"The sense of responsibility was fantastic and I am now becoming involved in the earlier stages of product development, which carry with them even greater chances for personal input. I am just about to fly off to Milan to discuss a project with the marketing department so I really feel I am gaining valuable experience that will help me after I have qualified as an actuary."
The international lawyer
Cate Taylor, 25, is a trainee lawyer with international law firm Linklaters. She graduated with a degree in law in 2002 from Oxford University and has A-levels in English literature, French, history and general studies.
"My best day at work was when I finally saw the hearings for two cases I'd been working on for the previous three months.
"They were on completely different matters: one, an arbitration between our Japanese client and a UK company, and the other a trial before the High Court at the Palaces of Justice involving a Brazilian client and another Brazilian company.
"For the High Court trial, I'd been working as part of an eight-strong team, pulling together our case from hundreds of documents and liaising heavily with our Sau Paulo office. In a large firm like mine, team-work is essential as our matters are far too large for a single lawyer to undertake. This gives you great experience and good exposure to lawyers from all levels, from partners down to paralegals.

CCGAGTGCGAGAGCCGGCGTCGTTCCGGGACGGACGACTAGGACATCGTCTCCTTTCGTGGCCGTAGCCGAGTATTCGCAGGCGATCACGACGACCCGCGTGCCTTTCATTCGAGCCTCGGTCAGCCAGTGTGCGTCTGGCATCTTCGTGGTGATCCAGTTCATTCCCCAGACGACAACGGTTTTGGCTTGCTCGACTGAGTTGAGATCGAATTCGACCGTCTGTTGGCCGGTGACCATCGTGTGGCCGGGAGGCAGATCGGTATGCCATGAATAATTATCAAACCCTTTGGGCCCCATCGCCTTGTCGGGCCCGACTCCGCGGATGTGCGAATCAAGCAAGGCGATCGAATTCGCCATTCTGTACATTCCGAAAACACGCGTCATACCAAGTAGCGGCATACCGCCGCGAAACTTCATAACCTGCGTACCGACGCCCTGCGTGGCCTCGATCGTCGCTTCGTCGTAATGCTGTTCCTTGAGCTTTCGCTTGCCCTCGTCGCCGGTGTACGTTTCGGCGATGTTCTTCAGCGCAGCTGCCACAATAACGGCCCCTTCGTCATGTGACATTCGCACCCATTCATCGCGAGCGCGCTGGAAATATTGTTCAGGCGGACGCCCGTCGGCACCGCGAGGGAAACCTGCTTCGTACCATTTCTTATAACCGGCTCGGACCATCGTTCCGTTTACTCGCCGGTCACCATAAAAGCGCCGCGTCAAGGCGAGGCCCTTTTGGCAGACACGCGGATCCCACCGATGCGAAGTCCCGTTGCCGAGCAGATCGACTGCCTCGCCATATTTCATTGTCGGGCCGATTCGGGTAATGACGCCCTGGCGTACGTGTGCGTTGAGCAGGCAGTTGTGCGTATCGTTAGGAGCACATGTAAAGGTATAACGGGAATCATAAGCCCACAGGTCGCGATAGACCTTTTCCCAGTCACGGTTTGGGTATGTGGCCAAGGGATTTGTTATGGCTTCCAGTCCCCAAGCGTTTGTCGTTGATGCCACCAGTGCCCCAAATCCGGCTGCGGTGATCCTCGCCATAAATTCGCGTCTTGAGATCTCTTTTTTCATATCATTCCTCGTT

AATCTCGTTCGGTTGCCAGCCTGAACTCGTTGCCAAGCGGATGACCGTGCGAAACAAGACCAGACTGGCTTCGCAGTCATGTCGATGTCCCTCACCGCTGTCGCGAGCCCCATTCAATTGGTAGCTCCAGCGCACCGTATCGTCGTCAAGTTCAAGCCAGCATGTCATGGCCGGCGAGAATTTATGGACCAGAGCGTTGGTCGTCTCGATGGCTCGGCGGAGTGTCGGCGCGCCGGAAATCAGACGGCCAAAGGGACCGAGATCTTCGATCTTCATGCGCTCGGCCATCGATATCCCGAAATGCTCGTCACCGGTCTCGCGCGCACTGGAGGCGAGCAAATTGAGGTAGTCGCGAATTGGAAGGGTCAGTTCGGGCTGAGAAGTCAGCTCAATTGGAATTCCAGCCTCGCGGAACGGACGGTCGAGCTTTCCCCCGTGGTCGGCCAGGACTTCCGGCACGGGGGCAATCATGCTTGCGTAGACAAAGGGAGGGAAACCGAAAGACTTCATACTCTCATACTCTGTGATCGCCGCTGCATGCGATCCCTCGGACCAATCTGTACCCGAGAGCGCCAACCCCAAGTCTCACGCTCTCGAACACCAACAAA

"The arbitration was with a much smaller team: just my principal, a junior lawyer, me and, of course, our counsel, meaning I got a lot more involved in the preparation of the case, researching legal issues, checking witness statements, attending meetings with experts, etc.
"The day the two matters went to hearing was incredibly exciting as I could see the cases and the arguments that we'd all spent months preparing finally being presented. I also saw the witnesses (who had till then existed on paper only) come to court to put their version of events together. We've yet to hear the result of judgements but whatever way it goes, my experiences on the two cases have convinced me that international litigation and arbitration is definitely the area in which I want to qualify in September."Reuse content